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Medical checks women need in their 20s, 30s, 40s to nip health issues in the bud

The best defence for your health is regular screening. Here's a look at the yearly checks you should go for.

In partnership with UOB.

You schedule medical appointments for your loved ones, accompany them to said appointments and make sure they take their medicine in a timely manner.

As adept as many women are at taking care of others, there is one important area that has become a blind spot – your very own health. Take, for instance, health checks. How long have you been postponing yours?

Ask any doctor and he or she will tell you that it is important to go for regular check-ups. Cancers that are deadly are treatable when detected early. Even niggling issues such as low energy or heavy periods could be linked to a thyroid problem and they can be treated when picked up – but only if you have yourself tested.

To give you a better idea what those yearly contributions of blood, urine and other bodily fluids are for, CNA Lifestyle checks in with the doctors.

Here’s a look at the tests you need, depending on your age.


(Photo: Freepik/bunditinay)

You’re young and there’s nothing wrong with you. So why do you need to get tested? Because many conditions such as hypertension, diabetes, and hyperlipidaemia (high levels of lipids in the blood) are “silent”, said Dr Chan Wan Xian, a cardiologist from Gleneagles Hospital.

It is a good idea to have your blood sugar level, cholesterol levels and blood pressure measured, especially if you have a family history of “diabetes, hypertension, hyperlipidaemia and cardiovascular diseases, including heart diseases and stroke", said Dr Chan.

But hold off on the breast ultrasound scans and mammograms for now as “it is extremely rare” to develop the disease at this age decade, said Dr Andrew Lee, a general surgeon from Gleneagles Hospital. In most cases, the lumps are benign and do not evolve into breast cancer, he said.

There’s another reason why the breast scans aren’t quite necessary at this stage: “When a young woman with no personal health insurance is found to have such lumps, she will have problems finding insurance coverage for her breasts,” said Dr Lee.

“My advice for any women is for them to have their personal health insurance first before contemplating breast screening.”

If you have a family history of breast cancer, you might want to consider insurance policies that cater to such health concerns. For instance, PRUCancer 360 from UOB offers a 100 per cent payout for all cancer stages and covers a wide range of cancer, including breast and ovarian.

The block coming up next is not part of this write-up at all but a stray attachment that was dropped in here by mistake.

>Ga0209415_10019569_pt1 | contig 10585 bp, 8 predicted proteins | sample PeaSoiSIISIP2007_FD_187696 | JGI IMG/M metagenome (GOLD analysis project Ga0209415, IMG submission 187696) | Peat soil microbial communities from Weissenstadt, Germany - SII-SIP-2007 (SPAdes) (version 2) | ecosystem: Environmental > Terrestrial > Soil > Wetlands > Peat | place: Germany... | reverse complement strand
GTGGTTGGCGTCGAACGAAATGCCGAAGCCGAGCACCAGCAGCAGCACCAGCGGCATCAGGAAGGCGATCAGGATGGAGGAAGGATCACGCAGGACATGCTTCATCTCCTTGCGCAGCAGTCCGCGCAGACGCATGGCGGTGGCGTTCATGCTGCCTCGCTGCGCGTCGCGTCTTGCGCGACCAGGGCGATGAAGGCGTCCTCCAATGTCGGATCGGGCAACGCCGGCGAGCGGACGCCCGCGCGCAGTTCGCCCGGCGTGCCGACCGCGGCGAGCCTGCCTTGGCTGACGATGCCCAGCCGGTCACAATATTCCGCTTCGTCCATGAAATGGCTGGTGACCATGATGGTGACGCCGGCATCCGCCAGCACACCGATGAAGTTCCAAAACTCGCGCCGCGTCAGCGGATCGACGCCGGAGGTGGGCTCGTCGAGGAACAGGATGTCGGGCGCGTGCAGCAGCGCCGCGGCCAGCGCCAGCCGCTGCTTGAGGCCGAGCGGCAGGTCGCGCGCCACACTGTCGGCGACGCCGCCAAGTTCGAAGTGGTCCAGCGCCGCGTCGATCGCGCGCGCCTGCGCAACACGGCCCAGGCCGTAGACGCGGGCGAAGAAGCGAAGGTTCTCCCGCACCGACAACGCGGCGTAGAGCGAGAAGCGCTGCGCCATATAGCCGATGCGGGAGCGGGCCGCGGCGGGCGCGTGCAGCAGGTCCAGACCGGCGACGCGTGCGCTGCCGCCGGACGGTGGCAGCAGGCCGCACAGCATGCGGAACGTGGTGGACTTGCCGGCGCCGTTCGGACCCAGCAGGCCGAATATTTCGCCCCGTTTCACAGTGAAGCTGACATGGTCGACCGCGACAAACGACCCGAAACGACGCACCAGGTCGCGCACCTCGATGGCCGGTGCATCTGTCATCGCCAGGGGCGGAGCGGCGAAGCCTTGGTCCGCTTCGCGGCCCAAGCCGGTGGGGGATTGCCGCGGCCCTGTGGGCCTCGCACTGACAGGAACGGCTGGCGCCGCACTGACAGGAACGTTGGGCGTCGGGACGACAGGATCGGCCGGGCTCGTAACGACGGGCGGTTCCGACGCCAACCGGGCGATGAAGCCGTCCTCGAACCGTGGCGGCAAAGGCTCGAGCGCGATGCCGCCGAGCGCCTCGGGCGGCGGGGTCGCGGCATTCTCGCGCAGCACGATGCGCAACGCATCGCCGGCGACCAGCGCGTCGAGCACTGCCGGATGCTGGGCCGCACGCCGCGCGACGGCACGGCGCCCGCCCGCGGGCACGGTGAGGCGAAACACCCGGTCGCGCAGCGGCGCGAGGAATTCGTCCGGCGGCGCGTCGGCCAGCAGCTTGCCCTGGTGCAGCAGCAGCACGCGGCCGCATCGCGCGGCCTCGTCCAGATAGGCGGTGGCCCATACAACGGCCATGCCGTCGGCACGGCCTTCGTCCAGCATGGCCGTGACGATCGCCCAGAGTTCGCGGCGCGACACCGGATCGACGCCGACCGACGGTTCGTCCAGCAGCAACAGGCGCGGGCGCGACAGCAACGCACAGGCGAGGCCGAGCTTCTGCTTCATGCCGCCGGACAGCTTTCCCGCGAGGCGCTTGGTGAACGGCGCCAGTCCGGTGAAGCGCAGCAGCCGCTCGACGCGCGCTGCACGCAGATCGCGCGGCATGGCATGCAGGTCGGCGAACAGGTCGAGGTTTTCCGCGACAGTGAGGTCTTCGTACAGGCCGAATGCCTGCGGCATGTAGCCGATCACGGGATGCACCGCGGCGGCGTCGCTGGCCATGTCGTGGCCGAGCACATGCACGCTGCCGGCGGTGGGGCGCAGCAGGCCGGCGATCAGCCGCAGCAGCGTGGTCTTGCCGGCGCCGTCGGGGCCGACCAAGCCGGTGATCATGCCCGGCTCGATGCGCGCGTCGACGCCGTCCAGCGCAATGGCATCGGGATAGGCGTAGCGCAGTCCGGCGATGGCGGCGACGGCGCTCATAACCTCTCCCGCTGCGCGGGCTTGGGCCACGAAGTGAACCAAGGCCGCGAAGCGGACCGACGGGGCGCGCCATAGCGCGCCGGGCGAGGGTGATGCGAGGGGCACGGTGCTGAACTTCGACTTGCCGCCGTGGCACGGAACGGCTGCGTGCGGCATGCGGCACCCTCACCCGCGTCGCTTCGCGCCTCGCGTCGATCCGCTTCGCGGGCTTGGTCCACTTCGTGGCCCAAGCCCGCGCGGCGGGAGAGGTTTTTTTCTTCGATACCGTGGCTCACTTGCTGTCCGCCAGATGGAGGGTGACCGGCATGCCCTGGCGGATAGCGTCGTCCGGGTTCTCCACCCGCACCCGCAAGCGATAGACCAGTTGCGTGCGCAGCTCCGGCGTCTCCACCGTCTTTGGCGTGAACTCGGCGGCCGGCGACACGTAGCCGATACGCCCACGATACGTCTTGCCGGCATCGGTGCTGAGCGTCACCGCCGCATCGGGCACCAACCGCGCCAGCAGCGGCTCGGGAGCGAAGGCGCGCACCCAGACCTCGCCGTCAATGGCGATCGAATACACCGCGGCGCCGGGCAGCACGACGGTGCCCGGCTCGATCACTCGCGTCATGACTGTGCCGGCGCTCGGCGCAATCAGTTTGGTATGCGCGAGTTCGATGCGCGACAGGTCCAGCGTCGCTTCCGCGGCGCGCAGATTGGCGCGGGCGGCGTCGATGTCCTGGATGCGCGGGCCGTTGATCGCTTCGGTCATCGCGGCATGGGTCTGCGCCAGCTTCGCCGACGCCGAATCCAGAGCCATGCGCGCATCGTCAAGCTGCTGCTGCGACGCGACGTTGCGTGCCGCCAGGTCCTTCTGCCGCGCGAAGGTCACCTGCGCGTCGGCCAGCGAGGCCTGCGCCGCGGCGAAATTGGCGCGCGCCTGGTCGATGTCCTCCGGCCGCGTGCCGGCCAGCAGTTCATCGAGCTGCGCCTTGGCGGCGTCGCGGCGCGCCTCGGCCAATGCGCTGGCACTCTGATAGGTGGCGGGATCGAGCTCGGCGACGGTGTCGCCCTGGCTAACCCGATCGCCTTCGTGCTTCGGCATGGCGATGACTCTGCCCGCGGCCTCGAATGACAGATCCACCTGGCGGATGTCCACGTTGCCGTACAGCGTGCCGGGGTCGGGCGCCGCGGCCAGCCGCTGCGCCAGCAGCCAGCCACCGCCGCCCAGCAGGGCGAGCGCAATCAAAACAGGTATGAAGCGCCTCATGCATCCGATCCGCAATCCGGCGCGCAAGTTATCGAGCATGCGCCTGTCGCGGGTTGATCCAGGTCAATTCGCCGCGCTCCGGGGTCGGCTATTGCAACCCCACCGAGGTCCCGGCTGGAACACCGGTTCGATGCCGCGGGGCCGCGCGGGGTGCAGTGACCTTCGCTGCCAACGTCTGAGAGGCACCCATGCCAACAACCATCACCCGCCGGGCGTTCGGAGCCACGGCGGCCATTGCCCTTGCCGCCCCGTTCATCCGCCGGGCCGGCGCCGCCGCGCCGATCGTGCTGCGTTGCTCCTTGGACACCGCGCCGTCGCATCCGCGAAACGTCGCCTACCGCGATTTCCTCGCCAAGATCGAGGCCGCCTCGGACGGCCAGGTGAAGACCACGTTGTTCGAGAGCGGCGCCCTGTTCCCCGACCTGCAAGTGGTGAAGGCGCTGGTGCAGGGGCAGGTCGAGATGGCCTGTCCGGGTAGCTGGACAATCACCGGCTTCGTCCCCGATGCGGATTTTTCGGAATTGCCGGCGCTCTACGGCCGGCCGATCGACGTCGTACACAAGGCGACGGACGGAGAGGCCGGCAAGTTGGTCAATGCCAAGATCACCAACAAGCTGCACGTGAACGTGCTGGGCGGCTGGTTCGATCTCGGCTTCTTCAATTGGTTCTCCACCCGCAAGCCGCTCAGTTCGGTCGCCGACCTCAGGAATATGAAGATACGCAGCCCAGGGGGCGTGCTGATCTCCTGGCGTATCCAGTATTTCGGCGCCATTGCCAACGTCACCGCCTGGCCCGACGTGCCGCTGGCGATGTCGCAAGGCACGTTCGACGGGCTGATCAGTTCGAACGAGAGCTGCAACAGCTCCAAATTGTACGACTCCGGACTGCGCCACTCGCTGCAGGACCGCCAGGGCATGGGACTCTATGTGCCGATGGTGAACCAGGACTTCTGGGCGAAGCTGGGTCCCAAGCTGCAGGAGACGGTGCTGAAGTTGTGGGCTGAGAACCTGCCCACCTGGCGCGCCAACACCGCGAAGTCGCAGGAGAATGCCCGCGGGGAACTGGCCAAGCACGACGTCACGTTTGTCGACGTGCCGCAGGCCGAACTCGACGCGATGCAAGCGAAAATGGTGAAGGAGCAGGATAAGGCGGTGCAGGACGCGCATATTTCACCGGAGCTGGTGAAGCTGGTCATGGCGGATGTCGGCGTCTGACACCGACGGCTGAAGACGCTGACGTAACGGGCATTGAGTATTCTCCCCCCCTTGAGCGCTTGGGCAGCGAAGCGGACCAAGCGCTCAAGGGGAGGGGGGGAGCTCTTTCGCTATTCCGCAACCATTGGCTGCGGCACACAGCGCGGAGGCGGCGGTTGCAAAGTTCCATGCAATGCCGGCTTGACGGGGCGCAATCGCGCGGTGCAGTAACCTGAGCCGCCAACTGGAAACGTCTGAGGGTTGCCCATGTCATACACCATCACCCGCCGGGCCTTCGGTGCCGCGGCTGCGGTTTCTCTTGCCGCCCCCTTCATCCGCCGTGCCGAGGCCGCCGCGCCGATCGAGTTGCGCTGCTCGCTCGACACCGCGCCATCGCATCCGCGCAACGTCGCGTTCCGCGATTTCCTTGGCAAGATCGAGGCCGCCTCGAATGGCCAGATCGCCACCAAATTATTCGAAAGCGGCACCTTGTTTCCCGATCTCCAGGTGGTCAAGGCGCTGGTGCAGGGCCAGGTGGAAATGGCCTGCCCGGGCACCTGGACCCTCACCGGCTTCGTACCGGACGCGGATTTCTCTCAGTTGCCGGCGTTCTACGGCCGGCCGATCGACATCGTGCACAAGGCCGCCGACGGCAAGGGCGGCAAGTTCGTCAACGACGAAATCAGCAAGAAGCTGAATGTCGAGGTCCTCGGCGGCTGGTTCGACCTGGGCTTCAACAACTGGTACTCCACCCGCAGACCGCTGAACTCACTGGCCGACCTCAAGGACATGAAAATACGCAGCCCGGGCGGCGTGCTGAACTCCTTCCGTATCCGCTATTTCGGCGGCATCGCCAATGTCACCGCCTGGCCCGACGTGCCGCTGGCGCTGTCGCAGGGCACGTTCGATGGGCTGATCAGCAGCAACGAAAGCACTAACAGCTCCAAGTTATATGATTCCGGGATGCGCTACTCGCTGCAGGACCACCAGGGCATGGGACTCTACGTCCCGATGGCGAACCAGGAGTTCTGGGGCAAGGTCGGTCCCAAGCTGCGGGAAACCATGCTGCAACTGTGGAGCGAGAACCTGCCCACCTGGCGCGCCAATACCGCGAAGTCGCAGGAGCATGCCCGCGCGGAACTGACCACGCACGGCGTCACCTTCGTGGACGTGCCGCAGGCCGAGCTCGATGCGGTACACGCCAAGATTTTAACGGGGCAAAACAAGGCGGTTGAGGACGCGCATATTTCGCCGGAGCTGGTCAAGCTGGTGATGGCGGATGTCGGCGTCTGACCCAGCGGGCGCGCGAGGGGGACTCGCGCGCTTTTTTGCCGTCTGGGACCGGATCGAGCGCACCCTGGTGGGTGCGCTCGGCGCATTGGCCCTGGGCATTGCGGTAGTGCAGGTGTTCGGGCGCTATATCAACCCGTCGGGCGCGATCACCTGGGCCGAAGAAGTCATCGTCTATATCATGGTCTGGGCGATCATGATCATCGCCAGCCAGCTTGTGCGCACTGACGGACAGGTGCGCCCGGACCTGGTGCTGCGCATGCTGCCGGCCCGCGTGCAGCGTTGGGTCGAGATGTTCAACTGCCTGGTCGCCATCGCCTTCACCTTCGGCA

(Photo: iStock/LIgorko)


Blood test: The diabetes and hyperlipidaemia that Dr Chan mentioned can be screened out with a simple blood test. Here are the healthy numbers you should be aiming for when it comes to your post-fasting blood glucose and cholesterol levels:

  • Glucose level: Below 6.1 mmol/L (prediabetic: 6.1 mmol/L to 6.9 mmol/L; diabetic: 7 mmol/L or higher)
  • Total cholesterol: 200 mg/dL or below
  • Triglycerides: Less than 149 mg/dL
  • LDL (bad) cholesterol: Less than 100 mg/dL
  • HDL (good) cholesterol: 50 mg/dL or higher

Besides cholesterol and glucose levels, a blood test can also check if your organs such as the liver, kidney and thyroid are humming along fine. Pick up your anaemia or a low haemoglobin count if you often feel faint, said Dr Derek Koh, the head of Medical Heath Screening at Thomson Wellth Clinic.

    (Photo: iStock/Yakobchuk Olena)

    Furthermore, a blood test can screen for sexually transmitted infections (STIs) and is encouraged in the following scenarios, advised Dr Susan Logan, a senior consultant at National University Hospital’s Department of Obstetrics and Gynaecology:

    • You've had a new partner in the past three months
    • You've had more than a partner within 12 months
    • You did not use barrier protection
    • You have a previous history of STI

    Blood pressure test: This screens for hypertension; a healthy reading is below 130/80mmHg.

    Pap smear: Cervical cancer is caused by the human papilloma virus or HPV. The Pap smear (age 25 onwards, or younger if you're sexually active) can detect precancerous cells caused by the virus, said Dr Cindy Pang, an obstetrician and gynaecologist from Mount Elizabeth Novena Hospital.

    Not only that, it can also screen out fungal or bacterial infections, said Dr Koh.

    Urine test: This tests for blood, protein and infection, said Dr Pang. “It can sometimes pick up conditions such as kidney stones and kidney problems that cause leaking protein.”

    (Photo: iStock/Dmitry Gladkov)


    Thyroid test: This is done through a simple blood test to detect abnormally low or high thyroid hormone levels (see below) – common in women – which could explain your “vague symptoms of tiredness, bowel habit changes or temperature intolerance”, said Dr Pang.

    Unusual thyroid levels can cause “very light or very heavy menstrual flow, very irregular periods, or absent menstrual periods”, she said. Doctors can then determine if there is a need to test for further gynaecological problems like fibroids.

    • Normal: 0.5 to 4.1 mU/L
    • Low: Lower than 0.5 mU/L
    • High: Higher than 4.1 mU/L

    If you're worried about the cost of these tests, there are ways to get around it. The UOB Lady's Savings Account, for instance, offers complimentary health screening.

    It also provides free cancer coverage of up to S$200,000 for six female cancers, including breast, cervix, uterus, fallopian tube, vagina/vulva and ovary.

    IN YOUR 30S

    (Photo: iStock/kzenon)

    The 30s are the reproductive years, so the health checks will often be about maximising fertility, said Dr Logan, who is also a co-lead for Women's Health at Alexandra Hospital.